how i learned to become a Superhero
The Apothecary Theatre Company mounts a fine production of a problematic new play about real people who masquerade as comic book-like characters.
All of us wear masks of some kind, visible or not, but more people in society are literally donning disguises in an effort to help society and fight crime. This unusual phenomenon gave rise to the 2011 documentary Superheroes, which has in turn led to the creation of the Apothecary Theatre Company's well-meaning new play, how i learned to become a Superhero, at T. Schreiber Studio's Gloria Maddox Theatre. Sadly, Dennis Flanagan's muddled script fails to do justice to its potentially fascinating subject.
The 90-minute work focuses on three different, unrelated individuals. The most fleshed-out episode belongs to Tim (Christopher Sears), a 20-year-old who moves from Ohio to New York City with his life-sized blow-up dummy to live with his older brother, Morgan. Still stuck in a troubled childhood in which he and his late mother appear to have been terrorized by his father, Tim insists on prowling the city as his alter ego, Safety Pilot, dressed in red tights, yellow tighty-whities, and a colorful mask. However, since Tim not only doesn't possess superpowers but can barely land a punch, he's none too effective. So it's not altogether surprising that when he gets in the middle of a crime in Brownsville, Brooklyn, the consequences are life changing. Tim's story is actually strong enough to have been the focus of the entire show, especially had Flanagan been more generous with some details and expanded his backstory. Moreover, Sears' portrayal of this sensitive, overgrown boy who truly believes in his mission to save others is so consistently riveting and ultimately heartbreaking that his absence is felt when the play shifts to its other two plotlines.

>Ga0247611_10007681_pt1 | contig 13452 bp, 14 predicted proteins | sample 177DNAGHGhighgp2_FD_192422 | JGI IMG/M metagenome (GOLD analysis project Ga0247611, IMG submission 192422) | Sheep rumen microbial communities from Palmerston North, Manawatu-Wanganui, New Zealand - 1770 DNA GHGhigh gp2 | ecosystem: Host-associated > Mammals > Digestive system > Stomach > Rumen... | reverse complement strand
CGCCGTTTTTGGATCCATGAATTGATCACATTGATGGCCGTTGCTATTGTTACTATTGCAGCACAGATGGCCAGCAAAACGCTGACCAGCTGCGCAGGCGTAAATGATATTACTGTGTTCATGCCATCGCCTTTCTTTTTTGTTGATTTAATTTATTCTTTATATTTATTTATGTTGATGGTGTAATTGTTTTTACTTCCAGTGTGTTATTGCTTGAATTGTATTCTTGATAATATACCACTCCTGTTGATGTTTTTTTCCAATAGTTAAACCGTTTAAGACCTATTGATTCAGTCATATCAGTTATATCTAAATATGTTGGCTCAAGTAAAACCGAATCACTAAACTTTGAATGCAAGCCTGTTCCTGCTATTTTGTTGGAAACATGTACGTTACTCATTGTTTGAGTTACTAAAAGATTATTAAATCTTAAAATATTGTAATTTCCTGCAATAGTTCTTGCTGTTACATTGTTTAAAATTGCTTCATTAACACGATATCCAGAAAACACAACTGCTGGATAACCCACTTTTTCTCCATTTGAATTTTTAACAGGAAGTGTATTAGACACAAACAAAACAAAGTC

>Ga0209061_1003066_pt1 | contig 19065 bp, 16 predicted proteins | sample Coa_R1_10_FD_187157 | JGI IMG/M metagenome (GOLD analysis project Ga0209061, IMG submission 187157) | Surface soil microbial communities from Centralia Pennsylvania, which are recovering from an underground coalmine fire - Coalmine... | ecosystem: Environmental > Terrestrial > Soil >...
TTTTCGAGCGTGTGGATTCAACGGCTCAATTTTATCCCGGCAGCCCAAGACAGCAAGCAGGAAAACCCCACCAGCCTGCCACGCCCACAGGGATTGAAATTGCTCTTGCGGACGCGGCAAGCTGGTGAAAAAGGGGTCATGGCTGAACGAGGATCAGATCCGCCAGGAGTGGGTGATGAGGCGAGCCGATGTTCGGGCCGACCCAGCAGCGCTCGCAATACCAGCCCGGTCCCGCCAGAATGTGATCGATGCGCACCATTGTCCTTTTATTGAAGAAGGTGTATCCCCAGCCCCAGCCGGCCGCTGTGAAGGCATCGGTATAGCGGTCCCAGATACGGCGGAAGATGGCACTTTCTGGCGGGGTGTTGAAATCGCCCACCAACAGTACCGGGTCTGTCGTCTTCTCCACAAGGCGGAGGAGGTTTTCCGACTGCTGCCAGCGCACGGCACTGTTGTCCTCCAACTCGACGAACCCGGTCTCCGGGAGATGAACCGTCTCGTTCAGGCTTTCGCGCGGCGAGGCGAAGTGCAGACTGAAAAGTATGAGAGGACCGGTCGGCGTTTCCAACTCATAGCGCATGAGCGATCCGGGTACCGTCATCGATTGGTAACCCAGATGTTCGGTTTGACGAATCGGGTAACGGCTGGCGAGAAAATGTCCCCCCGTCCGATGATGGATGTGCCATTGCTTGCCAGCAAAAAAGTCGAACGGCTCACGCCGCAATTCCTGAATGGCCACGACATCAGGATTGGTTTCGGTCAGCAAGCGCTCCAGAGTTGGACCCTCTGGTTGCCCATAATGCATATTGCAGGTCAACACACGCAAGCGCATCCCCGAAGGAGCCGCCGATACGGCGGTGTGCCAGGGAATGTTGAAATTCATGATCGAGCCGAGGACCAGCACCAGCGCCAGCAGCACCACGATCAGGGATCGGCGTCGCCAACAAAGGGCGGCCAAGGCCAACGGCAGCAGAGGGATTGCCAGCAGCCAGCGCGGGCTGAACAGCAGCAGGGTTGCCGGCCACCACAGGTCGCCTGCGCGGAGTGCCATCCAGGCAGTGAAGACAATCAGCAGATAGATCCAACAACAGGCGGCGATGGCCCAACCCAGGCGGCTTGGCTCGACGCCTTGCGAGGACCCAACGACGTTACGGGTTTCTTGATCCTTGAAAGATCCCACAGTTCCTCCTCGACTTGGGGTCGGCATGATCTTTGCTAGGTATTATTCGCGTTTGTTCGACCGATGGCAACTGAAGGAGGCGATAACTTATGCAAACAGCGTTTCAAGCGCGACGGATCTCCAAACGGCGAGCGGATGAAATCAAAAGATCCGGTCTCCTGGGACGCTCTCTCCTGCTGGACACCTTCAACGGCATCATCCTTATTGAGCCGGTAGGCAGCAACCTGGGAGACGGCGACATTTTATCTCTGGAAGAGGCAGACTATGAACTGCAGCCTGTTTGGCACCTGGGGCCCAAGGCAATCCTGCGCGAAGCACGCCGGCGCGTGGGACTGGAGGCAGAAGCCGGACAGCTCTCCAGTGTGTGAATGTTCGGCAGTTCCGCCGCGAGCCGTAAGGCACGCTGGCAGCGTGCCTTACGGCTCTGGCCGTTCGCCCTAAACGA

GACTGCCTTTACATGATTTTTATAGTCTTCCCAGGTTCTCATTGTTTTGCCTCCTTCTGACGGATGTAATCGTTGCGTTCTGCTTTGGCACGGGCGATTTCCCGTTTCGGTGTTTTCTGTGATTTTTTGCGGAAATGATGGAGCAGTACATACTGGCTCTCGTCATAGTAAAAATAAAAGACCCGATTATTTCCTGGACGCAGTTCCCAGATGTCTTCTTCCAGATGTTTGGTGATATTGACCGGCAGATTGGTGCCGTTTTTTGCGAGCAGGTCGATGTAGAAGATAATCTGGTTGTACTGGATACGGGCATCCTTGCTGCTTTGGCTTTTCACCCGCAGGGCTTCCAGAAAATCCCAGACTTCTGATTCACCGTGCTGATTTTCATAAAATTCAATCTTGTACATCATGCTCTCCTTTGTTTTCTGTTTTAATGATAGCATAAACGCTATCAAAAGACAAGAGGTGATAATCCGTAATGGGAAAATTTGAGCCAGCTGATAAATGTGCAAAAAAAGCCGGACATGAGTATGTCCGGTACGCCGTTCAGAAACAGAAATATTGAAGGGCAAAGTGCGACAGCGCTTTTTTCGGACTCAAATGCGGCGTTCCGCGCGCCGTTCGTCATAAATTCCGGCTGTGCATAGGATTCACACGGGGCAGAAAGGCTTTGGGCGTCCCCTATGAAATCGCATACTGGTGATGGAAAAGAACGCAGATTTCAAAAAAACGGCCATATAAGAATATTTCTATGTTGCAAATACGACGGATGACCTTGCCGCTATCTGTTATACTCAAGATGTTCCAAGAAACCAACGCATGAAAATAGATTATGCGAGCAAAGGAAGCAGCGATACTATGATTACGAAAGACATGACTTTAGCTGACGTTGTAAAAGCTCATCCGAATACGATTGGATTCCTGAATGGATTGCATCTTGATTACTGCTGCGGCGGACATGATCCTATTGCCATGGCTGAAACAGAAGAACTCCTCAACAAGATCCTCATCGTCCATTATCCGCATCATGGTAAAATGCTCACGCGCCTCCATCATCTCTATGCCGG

It doesn't help that neither of the other stories carries an equivalent emotional punch. Certainly we feel bad for the unnamed woman (Gwynneth Bensen) whose younger sister has been murdered and who, as a guardian angel, tries to get a confession out of mild-mannered new neighbor Paul (Curran Connor). But she's not a superhero, just an angry and seemingly misguided person whose life might have been better spent pursuing therapy and a real job.
And it's almost impossible to know what to make of Michael (Sean Logan), who entertains his dying grandmother in a nursing home by reenacting her favorite episodes of Lone Ranger. He then periodically hits the streets wearing that same black mask and calls himself Hope — although his sole good deed is befriending Faye (the believable Christina Norris), a homeless woman. Furthermore, while Michael is apparently gay, that plot element is so sketchily handled that it might have been best left omitted.
It's easy enough while watching Superhero not to concentrate on the show's more questionable elements, thanks to uniformly fine acting from the entire ensemble (which also includes Mara Gannon, Zack Griffiths, Robert Manning Jr., and Carrie Watt, all doing double- and triple-duty with remarkable ease). The comic book-inspired sets by Harry O'Ganan are wonderfully inventive; costume designer Gina Scarnatti does her job well with a limited budget; and director Christopher Klinger keeps the action brisk.
But the lesson to be learned from this production is that good intentions, acting, and design still can never fully compensate for a so-so play.